I was honoured to join survivors and leaders from over 50 nations at the World Holocaust Forum at Yad Vashem in Jerusalem last week. We came together to remember the Holocaust and renew our promise to victims and survivors.
On this occasion, the 75th anniversary of the liberation of Auschwitz-Birkenau, I was struck by the recognition that this was likely to be the last major event with a significant number of Holocaust survivors in attendance.
It is our duty to ensure that their stories are shared with future generations.
When British troops liberated Bergen-Belsen on 15 April 1945 they discovered 60,000 starving men, women and children, many of whom had only moments left to live. The scale of the suffering and the evil that perpetrated it, is almost unfathomable.
Today on Holocaust Memorial Day the Foreign Secretary, Dominic Raab and I are announcing that the U.K. government will make a donation of £1m to the Auschwitz-Birkenau Foundation to help them preserve the site, so that future generations can see it with their own eyes.
The shameful truth is that the cancer of antisemitism did not end with the liberation of the death camps.
Who could have imagined that 75 years later Jews would once again be afraid to walk the streets of Europe? Who could have imagined that synagogues would be attacked and cemeteries desecrated and destroyed? Who could have imagined that Jewish parents in our own country would be wearing protective clothing and standing guard outside schools? Or that swastikas would be daubed on shopfronts in north London and on student dorm room doors at our universities?
More than 80% of Jews feel unsafe in Europe today, while more than 40% have considered leaving. In recent years as many as 3% of European Jews have left annually. If you think about this for a moment, if this continued, in 30 years there would be almost no Jews left in Europe at all.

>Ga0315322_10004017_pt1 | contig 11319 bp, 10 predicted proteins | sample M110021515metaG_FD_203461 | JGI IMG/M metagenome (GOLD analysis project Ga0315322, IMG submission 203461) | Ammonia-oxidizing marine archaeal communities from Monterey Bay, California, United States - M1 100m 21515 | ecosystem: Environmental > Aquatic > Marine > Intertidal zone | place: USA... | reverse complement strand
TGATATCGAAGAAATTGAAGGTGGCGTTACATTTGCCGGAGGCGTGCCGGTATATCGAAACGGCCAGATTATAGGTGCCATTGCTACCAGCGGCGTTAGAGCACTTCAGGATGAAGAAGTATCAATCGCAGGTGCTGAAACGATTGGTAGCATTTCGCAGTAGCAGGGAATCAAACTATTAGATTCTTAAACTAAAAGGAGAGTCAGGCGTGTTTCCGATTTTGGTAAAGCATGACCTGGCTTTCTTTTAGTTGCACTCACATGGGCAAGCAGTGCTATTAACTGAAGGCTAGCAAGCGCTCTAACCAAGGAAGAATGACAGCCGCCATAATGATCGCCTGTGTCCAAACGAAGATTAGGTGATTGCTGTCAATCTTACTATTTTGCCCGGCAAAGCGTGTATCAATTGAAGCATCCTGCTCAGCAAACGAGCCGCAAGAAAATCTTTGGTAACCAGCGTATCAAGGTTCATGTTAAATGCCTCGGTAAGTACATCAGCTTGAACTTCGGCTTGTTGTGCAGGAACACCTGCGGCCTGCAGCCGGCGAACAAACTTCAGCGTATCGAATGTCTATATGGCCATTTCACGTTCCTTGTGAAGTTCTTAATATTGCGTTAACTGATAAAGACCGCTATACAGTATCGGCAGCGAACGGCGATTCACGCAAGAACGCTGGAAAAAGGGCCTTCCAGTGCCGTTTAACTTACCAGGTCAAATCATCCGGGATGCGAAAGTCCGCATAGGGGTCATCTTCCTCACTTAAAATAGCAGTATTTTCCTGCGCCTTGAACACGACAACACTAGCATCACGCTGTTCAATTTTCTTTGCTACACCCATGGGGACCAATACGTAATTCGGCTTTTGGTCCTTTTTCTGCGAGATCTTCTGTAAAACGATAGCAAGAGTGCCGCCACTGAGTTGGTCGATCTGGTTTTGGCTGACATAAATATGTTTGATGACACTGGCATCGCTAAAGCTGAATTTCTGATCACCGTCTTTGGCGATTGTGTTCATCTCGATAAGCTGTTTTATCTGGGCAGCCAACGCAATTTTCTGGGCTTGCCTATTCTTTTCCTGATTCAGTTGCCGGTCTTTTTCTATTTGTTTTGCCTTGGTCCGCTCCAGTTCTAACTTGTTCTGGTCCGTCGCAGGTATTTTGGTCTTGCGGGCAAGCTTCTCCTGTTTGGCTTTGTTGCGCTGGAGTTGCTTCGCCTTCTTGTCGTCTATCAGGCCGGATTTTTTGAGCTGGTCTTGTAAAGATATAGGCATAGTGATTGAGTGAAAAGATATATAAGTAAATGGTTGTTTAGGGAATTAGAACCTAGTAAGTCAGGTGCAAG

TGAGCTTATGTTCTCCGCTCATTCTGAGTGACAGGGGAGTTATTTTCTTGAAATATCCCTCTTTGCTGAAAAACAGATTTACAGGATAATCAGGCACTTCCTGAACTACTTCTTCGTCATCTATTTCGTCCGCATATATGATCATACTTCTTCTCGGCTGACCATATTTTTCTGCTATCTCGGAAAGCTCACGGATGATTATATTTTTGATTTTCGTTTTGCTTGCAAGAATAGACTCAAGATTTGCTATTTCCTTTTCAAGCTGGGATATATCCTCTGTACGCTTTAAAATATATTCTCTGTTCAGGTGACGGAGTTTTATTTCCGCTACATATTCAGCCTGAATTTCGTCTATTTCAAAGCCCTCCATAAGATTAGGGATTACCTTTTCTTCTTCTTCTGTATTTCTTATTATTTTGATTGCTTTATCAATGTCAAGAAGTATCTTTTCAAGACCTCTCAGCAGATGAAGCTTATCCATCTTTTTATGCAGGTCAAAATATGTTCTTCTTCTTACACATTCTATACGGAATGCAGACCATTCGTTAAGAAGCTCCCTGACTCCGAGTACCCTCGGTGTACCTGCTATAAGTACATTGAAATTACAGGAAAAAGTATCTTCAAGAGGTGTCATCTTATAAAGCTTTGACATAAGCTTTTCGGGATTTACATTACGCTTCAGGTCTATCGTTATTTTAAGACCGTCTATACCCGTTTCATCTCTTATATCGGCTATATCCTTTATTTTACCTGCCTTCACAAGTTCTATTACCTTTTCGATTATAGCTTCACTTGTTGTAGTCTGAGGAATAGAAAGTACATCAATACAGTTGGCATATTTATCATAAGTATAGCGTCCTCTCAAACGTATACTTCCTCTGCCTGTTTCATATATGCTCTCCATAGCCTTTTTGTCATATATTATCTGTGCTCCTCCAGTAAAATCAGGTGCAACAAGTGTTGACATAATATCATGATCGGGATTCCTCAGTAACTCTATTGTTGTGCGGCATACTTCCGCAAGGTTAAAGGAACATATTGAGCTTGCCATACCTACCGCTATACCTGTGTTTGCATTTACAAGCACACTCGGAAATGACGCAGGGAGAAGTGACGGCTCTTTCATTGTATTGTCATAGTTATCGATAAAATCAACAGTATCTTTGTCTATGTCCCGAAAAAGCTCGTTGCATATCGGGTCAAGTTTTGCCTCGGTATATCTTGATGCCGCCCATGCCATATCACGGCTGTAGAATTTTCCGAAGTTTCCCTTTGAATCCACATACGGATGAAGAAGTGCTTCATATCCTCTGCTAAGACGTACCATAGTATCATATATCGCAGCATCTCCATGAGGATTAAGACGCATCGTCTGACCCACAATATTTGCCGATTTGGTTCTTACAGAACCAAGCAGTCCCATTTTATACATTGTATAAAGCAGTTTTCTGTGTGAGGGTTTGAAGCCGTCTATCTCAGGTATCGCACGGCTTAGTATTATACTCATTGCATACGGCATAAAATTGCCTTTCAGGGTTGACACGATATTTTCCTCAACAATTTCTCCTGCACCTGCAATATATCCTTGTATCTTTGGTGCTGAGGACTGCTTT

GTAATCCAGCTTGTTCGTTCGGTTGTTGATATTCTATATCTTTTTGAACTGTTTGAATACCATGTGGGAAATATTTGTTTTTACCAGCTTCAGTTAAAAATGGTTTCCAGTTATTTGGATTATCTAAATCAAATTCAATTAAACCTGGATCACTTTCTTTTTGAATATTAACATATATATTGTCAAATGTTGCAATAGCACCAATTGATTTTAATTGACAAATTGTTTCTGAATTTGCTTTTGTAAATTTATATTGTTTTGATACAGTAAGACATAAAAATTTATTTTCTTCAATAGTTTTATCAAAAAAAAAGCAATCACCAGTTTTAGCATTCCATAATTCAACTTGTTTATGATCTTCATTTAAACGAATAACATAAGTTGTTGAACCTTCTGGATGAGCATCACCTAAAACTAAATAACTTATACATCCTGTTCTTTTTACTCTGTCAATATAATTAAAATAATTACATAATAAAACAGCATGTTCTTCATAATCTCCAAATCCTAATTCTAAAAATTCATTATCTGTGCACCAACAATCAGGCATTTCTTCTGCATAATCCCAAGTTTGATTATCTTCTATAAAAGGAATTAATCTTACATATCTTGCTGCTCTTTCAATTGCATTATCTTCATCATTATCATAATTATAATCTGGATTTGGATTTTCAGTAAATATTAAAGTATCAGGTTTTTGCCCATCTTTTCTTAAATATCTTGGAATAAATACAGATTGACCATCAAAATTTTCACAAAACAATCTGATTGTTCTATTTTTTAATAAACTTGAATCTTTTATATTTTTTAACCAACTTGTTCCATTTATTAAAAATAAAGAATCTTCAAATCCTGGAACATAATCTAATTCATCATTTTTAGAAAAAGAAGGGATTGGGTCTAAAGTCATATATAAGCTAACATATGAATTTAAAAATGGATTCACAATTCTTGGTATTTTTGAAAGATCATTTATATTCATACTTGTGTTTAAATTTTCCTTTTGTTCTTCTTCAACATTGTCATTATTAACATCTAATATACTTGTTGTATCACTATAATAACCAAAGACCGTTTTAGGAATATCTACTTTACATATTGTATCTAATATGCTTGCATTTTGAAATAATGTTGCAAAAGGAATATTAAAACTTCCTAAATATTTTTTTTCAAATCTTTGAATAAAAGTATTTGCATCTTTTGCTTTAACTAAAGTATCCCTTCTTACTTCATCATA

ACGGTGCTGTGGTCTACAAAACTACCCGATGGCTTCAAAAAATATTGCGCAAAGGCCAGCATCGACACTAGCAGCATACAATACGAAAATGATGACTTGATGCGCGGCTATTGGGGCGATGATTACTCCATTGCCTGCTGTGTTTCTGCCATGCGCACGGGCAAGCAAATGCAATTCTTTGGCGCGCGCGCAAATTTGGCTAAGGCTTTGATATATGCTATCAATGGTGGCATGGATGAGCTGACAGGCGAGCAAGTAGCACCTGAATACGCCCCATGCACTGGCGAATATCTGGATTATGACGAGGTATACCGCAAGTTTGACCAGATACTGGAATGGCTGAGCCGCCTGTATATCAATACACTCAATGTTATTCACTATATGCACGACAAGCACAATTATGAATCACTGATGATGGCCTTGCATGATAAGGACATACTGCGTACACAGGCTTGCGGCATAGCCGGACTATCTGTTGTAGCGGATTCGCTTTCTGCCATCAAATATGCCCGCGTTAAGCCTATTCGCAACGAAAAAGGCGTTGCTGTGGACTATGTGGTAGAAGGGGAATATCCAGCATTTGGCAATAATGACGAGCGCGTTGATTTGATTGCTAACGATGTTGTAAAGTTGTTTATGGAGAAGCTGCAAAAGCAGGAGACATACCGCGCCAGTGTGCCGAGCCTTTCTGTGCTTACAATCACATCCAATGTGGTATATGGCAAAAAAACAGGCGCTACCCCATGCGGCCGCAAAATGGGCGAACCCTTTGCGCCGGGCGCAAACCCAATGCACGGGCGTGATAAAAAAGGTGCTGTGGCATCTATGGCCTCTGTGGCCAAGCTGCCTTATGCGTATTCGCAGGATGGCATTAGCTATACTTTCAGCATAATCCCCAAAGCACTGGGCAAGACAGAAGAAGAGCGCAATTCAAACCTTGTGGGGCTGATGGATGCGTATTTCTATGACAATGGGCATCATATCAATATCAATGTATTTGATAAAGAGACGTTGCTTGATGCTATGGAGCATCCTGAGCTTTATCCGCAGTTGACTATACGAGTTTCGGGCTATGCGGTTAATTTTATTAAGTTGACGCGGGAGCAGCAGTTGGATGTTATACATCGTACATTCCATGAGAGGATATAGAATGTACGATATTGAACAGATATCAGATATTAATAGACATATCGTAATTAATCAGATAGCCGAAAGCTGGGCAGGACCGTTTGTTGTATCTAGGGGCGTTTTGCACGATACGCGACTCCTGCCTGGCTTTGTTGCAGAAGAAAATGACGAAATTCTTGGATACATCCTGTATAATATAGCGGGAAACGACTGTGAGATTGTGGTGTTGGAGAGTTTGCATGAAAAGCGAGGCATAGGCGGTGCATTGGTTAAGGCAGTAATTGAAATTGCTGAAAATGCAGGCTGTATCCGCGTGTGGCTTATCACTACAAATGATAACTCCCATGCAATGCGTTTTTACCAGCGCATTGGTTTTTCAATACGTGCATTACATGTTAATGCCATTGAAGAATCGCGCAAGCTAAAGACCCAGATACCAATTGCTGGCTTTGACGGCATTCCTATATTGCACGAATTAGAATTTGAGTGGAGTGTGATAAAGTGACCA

We will not rest until antisemitism is rooted out of our society. As Communities Secretary, I will do all in my power to protect our Jewish countrymen and women.
We were the first Government ever to adopt the International Holocaust Remembrance Alliance (IHRA) working definition of antisemitism and I am urging all councils and universities to adopt and use it.
Over 115 councils have already done so, together with many universities. Organisations should not accept public money, but decline the IHRA definition. Today I am also announcing further funding to educate university students and academics in the horrors of the Holocaust, supporting trips to Auschwitz for hundreds of university leaders who I hope will return to their campuses and take the fight to the anti-Semites and those that give license to them.
The government is committed to legislating to ban so called Boycotts, Divestments and Sanctions (BDS) by public bodies. BDS is divisive and sows tensions. And its obsession with Israel is disturbing as anti-Zionism is merely the latest form of antisemitism.
We will build the U.K. Holocaust Memorial and Learning Centre beside the Palace of Westminster and in Jerusalem I met the impressive curatorial team from Yad Vashem who are advising us.
When one walks out of the shadowy darkness of Yad Vashem, you emerge into the brilliant sunshine and beauty of the Jerusalem hills. There is a sense of hope for the future and wonderment at the remarkable resilience of the Jewish people. I felt that again when I returned home and looked at my own children, the great-grandchildren of concentration camp survivors.
We owe it to the victims to take on this hatred with every fibre of our beings and build the better world they could only dream of.